When Tracy Bremmer, director of decision sciences at Experian, talks about mortgage defaults, she has more than reams of data behind her. She has personal experience. She tell a story, embellished slightly but still representative, of a "neighbor" who bought their house near the height of the boom only to see it lose 40% of its value, plunging their mortgage so far underwater it would take years to surface. Then they noticed the house across the street from them for sale for roughly half of what they paid for theirs. So they bought it, and just stopped paying their original mortgage.
This family is semi-fictitious but is not alone. Ethics, morality and possible straight-up savvy aside, we started thinking about these "strategic defaulters" as a newly trending consumer segment, as they tend to become a strange new class of renters:
Data being released later today from Experian will show that in the first half of 2010, an estimated 275,000 people just walked away from mortgages they could afford to keep paying because they had become such awful investments. That adds up to roughly 17% of defaulters. While that figure is down 35% from the first half of 2009, as evidence of a double-dip housing crash mounts, "we expect the incidence of strategic defaulting to go up," said Ms. Bremmer.
Estimates of the number of mortgages under water in the U.S. hover just over 1 in 4 but that could jump to half in the coming years. Recent data from Corelogic suggests that almost 10% of mortgages originated just last year are already in the negative equity range. The Federal Reserve shows average homeowner equity at just 38% down from 61% a decade ago. We could go on, but you get the idea. A lot of home owners are hosed.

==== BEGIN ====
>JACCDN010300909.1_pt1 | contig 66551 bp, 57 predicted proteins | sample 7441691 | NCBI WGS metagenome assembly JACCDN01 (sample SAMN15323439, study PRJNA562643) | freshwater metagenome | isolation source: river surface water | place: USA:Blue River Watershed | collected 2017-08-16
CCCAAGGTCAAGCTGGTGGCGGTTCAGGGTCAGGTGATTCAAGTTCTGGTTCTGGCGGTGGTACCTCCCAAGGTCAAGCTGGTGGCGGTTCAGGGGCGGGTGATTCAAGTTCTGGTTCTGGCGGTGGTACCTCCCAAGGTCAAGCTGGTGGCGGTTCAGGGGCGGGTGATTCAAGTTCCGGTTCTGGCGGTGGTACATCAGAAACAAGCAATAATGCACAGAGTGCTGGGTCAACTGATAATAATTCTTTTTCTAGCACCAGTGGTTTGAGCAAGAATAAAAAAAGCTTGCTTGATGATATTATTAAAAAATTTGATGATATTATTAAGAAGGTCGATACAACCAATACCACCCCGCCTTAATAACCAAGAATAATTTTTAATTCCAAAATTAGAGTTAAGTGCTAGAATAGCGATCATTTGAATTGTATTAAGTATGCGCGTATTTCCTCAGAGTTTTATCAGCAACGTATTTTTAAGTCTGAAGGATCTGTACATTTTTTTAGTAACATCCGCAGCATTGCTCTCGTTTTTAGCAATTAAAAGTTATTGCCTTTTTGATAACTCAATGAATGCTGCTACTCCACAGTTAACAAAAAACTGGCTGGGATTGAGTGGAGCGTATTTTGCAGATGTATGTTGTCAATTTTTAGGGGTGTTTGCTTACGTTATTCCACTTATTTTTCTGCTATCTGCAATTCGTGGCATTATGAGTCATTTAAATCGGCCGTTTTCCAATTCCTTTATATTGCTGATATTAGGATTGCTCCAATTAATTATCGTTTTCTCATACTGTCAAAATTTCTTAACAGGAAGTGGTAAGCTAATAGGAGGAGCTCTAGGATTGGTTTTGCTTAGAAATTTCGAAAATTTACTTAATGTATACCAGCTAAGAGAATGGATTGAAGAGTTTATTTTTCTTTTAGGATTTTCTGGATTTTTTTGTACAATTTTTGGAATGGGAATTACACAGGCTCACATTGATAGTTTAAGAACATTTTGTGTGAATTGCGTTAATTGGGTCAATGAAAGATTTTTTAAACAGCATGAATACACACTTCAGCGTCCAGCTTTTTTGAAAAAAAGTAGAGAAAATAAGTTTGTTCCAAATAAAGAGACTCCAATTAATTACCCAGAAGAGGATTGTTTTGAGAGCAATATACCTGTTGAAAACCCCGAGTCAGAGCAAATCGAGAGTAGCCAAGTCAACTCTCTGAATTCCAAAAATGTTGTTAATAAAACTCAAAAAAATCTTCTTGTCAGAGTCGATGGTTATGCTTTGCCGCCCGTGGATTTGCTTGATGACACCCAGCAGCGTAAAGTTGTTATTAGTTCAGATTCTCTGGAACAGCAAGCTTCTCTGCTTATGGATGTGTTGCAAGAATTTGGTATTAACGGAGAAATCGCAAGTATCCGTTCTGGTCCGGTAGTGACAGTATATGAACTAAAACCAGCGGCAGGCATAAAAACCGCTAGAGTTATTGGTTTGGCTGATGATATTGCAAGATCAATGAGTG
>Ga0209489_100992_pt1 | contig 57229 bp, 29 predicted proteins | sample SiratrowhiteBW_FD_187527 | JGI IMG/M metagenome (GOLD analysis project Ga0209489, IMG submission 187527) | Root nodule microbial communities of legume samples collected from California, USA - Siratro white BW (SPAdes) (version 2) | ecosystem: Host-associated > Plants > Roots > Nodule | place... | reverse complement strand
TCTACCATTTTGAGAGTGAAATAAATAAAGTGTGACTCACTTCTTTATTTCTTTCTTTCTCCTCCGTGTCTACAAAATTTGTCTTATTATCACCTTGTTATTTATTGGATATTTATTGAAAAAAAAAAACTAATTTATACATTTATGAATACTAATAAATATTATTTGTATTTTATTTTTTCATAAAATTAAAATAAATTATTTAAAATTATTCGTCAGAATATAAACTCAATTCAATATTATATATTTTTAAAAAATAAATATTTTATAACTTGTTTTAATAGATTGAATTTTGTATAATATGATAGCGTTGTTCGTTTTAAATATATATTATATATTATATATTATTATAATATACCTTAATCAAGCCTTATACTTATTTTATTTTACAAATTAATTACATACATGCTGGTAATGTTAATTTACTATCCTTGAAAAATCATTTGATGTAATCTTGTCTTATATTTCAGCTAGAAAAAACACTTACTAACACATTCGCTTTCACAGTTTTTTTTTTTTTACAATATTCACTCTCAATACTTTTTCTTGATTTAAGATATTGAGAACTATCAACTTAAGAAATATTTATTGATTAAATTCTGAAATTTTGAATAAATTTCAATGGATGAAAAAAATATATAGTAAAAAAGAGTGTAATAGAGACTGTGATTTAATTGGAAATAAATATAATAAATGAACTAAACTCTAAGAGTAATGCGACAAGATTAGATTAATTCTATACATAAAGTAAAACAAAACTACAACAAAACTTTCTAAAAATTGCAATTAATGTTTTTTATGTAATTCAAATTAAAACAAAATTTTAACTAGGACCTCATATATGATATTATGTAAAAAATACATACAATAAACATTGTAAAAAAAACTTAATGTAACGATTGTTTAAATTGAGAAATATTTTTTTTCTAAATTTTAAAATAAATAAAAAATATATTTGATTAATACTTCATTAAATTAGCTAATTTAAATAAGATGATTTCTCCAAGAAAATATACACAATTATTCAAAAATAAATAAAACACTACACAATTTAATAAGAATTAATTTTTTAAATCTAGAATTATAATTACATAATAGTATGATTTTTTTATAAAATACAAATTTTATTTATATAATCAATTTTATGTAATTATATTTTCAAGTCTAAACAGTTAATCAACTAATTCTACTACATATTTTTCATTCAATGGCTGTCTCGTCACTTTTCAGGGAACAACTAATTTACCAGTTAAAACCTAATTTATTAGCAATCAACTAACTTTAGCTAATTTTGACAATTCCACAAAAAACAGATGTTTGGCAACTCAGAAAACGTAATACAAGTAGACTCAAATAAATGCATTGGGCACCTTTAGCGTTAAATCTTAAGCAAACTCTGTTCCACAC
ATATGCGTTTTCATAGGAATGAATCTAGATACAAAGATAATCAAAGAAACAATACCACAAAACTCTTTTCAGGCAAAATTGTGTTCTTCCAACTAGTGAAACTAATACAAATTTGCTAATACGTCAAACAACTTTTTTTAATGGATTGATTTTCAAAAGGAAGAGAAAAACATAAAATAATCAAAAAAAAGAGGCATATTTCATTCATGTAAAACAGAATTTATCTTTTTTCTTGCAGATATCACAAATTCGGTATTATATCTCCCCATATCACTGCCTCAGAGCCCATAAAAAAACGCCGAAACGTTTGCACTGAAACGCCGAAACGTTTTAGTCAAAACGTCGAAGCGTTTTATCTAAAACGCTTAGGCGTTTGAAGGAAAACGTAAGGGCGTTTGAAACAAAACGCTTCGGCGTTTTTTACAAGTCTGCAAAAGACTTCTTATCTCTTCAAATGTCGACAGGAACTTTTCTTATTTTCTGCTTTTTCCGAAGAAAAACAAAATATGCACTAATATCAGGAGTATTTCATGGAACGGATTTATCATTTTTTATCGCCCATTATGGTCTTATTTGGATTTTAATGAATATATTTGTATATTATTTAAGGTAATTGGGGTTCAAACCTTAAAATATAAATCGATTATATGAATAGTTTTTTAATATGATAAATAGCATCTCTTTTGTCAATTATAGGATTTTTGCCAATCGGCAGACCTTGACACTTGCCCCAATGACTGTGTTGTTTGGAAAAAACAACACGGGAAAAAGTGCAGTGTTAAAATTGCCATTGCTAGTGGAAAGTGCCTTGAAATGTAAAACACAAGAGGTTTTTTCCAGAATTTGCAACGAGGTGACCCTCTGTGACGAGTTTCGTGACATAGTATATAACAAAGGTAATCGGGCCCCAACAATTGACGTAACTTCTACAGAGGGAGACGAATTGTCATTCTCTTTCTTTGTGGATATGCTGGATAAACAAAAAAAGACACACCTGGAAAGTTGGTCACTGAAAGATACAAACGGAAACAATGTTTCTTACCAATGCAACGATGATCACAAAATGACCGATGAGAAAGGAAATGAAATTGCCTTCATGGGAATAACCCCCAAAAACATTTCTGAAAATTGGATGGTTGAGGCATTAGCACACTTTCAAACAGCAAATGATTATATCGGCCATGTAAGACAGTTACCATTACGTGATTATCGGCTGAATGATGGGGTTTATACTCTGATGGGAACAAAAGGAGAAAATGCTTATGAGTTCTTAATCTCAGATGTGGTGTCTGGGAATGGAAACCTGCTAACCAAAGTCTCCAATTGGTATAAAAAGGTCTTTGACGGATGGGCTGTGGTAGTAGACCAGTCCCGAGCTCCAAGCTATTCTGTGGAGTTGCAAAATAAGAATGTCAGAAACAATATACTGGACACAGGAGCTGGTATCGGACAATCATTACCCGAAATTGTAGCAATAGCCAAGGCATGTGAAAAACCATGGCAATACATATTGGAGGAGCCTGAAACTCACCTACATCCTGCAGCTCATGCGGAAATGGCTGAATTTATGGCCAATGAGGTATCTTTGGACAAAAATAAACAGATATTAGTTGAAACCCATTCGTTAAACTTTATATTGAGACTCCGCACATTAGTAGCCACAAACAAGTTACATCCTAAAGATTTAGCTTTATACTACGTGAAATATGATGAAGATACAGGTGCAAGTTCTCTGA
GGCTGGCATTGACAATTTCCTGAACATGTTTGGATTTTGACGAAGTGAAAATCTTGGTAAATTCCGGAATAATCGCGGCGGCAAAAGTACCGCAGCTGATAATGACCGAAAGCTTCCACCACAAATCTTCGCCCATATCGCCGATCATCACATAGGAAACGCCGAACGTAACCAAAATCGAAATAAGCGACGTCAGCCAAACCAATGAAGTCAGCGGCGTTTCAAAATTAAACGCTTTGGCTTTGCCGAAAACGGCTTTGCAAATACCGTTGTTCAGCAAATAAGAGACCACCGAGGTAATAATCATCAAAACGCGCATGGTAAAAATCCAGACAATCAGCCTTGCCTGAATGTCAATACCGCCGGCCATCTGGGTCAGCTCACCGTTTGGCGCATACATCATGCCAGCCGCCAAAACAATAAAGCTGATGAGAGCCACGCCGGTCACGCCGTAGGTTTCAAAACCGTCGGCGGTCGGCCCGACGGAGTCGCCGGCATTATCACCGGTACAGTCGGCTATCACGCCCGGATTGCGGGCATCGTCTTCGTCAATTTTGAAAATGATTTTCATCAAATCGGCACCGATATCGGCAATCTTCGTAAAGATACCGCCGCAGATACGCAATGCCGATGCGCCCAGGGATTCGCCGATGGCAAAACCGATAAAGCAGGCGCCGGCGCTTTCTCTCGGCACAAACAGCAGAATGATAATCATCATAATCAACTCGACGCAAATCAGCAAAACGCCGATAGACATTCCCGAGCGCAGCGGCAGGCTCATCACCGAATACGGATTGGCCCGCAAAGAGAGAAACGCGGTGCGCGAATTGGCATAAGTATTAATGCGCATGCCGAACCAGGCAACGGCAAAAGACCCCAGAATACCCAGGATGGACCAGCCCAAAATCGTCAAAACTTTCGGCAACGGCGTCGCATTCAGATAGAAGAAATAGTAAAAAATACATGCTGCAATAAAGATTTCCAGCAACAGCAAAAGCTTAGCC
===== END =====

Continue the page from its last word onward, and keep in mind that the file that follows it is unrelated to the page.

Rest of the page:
But back to those strategic defaulters. These are no deadbeats in a traditional sense. The Experian data show that they are more likely to have had a jumbo-sized mortgage, have had excellent credit scores, have had more than one house or investment property, and have a higher than average household income. They also stay current on all their other bills. If you look at the incidence in these charts, the proportion of strategic defaulters keeps going up.
They should be owning and spending like home owners. But they're not, and for up to the next seven years they might have a hard time finding a mortgage while their credit recovers. "As many strategic defaulters as there are," said Ms. Bremmer, "there are many more people who are short-selling. Those people are renting, too."
The short-sellers are not necessarily in as strong a financial position as the strategic defaulters, but they're still joining this new own-to-rent class.
During the foreclosure process, which can take 6 to 18 months, they will live in their house essentially for free. So they'll save for a new down payment, eventually get kicked out and rent, and fundamentally behave differently than their demographic rightly should. The list of product categories impacted by this is lengthy.
How big of a deal is this for marketers?
Each year roughly 5% of homeowners move. That number has been down the past few years and is now closer to 4%. As the housing crisis drags on, more people are going to want to move for traditional "non-market" reasons such as new jobs, better schools, kids, divorce etc. They might have been stuck in their under-water house but eventually that pressure will build, and if they aren't able to sell or even short-sell, this will seem like a more and more attractive (or perhaps only) alternative.
Experian's report is aimed at helping banks identify the strategic defaulters so they can head some of this off and either press them harder to make the payments they can afford or at least start the foreclosure process more quickly on those who have no interest in ever making another payment.
In the meantime, we think it's a fascinating new segment and we're going to keep an eye on this and the marketing implications of a potential shift in our fundamental notion of what it means to be a homeowner.